When necessary, the thermoplastic resin for use in the sheet-like structure of expandable thermoplastic resin may contain a reinforcing material such as a glass, carbon or polyester short fiber; and/or a filler such as calcium carbonate, aluminum hydroxide or glass powder in order to improve strength thereof.

(Elastic Thermoplastic Material)

The elastic thermoplastic material for use in the expandable thermoplastic resin product of the present invention preferably shows a wide range of elastic deformation when it is placed under a compressive, bending, tensile or other stress. Specifically, the elastic thermoplastic material refers to a material which shows elastic deformation in the 10–100% range with in deformation stain. Examples of such materials include thermoplastic elastomers such as olefinic elastomers, polyester elastomers and styrenic elastomers; ethylene-vinyl acetate copolymer (EVA); thermoplastic polyurethane; soft polyvinyl chloride; and the like. Since the above-listed materials are thermoplastic and accordingly melt-fabricable, they are readily laminated with the sheet-like structure of expandable thermoplastic resin into a unitary form.

The elastic thermoplastic material generally has a flexural modulus in the range of 5 MPa–1,000 MPa, preferably in the range of 5 MPa–500 MPa.

If its flexural modulus exceeds 1,000 MPa, the resulting thermoplastic resin foam may also have a high flexural modulus. If below 5 MPa, the resulting thermoplastic resin foam may exhibit poor durability against friction.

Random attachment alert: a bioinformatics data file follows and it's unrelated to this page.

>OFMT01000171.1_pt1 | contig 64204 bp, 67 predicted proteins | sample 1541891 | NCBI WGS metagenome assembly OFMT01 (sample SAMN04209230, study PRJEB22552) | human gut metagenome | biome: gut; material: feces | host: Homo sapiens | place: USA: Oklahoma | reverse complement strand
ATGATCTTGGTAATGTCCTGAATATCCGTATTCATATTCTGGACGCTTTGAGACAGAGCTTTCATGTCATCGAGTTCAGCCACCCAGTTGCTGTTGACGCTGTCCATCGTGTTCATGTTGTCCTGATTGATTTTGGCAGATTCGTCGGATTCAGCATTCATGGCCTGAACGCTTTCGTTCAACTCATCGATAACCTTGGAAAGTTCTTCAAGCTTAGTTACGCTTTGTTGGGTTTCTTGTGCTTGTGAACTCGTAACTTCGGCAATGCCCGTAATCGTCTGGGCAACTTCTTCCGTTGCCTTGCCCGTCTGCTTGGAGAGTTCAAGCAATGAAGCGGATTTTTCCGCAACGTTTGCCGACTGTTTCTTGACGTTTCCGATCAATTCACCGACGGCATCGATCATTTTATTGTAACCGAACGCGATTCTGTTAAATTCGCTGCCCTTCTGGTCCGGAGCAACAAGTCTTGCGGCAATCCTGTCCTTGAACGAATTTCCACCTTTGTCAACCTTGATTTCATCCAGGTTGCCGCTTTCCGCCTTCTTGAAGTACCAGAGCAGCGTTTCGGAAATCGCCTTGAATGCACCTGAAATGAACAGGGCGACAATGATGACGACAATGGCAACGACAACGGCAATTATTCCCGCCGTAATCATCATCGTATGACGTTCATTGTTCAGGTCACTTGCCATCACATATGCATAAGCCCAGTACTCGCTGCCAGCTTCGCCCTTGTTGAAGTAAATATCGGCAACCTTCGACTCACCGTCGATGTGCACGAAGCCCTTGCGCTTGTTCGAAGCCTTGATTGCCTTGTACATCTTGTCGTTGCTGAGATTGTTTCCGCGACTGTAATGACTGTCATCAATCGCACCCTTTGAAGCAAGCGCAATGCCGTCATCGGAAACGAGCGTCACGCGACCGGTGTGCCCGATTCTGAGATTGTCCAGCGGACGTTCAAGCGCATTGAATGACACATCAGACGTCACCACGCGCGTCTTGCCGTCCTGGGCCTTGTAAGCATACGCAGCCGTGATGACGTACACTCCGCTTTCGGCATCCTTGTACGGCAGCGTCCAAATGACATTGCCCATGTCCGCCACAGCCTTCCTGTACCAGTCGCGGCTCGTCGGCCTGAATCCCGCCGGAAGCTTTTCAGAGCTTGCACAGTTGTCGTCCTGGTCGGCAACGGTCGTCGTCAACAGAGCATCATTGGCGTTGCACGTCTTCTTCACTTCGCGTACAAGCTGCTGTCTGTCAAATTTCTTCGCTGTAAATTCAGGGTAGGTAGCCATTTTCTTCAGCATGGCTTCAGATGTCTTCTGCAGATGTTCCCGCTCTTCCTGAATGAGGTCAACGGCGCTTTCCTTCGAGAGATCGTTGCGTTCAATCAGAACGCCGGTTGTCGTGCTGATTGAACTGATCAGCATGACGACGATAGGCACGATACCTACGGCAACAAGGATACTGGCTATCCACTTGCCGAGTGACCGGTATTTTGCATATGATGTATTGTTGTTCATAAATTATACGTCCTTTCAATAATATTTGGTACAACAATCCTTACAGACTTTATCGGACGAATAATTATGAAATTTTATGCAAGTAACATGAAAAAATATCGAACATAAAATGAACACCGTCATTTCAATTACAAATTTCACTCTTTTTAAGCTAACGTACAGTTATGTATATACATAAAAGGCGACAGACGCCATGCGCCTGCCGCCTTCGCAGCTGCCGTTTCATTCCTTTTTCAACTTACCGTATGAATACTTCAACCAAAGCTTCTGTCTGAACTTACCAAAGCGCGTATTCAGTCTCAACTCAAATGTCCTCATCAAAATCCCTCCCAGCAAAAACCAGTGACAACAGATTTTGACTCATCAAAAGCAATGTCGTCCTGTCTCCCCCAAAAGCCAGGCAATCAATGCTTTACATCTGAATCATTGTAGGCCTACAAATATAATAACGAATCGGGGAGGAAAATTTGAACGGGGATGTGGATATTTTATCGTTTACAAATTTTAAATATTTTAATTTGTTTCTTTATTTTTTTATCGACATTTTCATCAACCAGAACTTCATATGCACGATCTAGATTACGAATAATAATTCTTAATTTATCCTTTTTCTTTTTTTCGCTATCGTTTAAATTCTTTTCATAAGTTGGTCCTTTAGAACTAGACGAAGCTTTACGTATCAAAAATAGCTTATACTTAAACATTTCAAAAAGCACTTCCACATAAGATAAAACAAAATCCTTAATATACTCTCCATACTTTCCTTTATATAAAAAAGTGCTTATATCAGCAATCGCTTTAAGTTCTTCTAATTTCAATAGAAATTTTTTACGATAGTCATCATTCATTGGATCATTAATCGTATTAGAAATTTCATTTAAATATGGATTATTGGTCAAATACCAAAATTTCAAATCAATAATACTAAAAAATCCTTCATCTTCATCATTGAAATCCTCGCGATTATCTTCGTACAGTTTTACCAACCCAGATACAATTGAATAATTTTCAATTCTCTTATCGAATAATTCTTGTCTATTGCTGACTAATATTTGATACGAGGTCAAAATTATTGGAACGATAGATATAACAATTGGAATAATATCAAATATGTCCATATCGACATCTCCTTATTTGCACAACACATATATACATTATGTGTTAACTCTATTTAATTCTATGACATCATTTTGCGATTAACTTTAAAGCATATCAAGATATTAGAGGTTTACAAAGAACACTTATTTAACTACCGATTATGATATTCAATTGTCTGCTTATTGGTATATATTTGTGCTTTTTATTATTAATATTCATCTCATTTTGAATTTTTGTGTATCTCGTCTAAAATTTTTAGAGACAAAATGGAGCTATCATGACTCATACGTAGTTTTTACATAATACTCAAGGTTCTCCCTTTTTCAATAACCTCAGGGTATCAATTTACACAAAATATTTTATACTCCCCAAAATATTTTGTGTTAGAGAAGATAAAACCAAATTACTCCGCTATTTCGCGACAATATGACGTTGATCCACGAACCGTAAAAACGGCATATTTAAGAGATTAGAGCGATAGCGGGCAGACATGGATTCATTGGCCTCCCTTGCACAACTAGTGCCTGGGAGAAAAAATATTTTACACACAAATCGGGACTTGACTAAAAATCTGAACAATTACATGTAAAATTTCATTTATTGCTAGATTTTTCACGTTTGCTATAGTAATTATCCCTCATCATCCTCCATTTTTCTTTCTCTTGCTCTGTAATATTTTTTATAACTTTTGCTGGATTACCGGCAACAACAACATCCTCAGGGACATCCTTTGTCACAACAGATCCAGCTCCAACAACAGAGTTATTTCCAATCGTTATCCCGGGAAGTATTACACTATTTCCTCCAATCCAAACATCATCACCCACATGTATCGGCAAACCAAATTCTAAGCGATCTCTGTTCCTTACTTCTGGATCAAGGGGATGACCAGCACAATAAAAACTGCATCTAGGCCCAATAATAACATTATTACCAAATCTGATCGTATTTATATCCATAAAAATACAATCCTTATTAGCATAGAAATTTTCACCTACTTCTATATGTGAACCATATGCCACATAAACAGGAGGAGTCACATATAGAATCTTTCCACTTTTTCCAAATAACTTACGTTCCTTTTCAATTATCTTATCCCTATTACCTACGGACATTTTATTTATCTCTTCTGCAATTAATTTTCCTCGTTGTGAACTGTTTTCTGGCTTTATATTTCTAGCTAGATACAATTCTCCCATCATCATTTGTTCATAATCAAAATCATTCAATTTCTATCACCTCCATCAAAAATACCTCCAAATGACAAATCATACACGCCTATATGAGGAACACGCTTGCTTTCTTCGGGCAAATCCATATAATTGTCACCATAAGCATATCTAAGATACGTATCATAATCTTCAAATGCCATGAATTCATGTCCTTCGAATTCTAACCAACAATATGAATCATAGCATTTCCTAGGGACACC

Examples of elastic thermoplastic materials include olefinic thermoplastic elastomers, styrenic thermoplastic elastomers, polyester thermoplastic elastomers and amide thermoplastic elastomers.

Preferably, the elastic thermoplastic material is expandable. The elastic thermoplastic material, if expanded, shows a lower flexural modulus than its original flexural modulus. This is more favorable in accomplishing the purpose of the present invention.

Various elastic thermoplastic materials such as those listed above can be used in combination with a blowing agent to constitute such an expandable elastic thermoplastic material. Examples of useful blowing agents include the above-listed heat decomposable blowing agents. The loading of the blowing agent may be determined depending upon the expansion ratio of the elastic thermoplastic material used. If the loading of the blowing agent is excessively high, a compressive strength of a resulting thermoplastic resin foam may become low. On the other hand, if excessively low, its flexural modulus reducing effect may become small. Accordingly, the blowing agent is preferably loaded in the amount of 0.3 parts–10 parts, more preferably 0.5 parts–5 parts, based on 100 parts by weight of the elastic thermoplastic material.

When necessary, the elastic thermoplastic material may be crosslinked as by the preceding crosslinking techniques.

The ratio by amount of the elastic thermoplastic material to the raised portions may be suitably varied depending upon the diameter of the raised portions. The excessively high ratio lowers a compressive strength of a thermoplastic resin foam obtained via expansion of the expandable thermoplastic resin product. On the other hand, the excessively low ratio results in the failure to accomplish the object of the present invention, i.e., to achieve reduction of a flexural modulus. Hence, where the plurality of raised portions are integrally provided on the base sheet, the elastic thermoplastic material constitutes a diameter portion that preferably accounts for 10–60%, more preferably 30–50%, of a diameter of a projection which consists of each raised portion and a covering elastic material portion.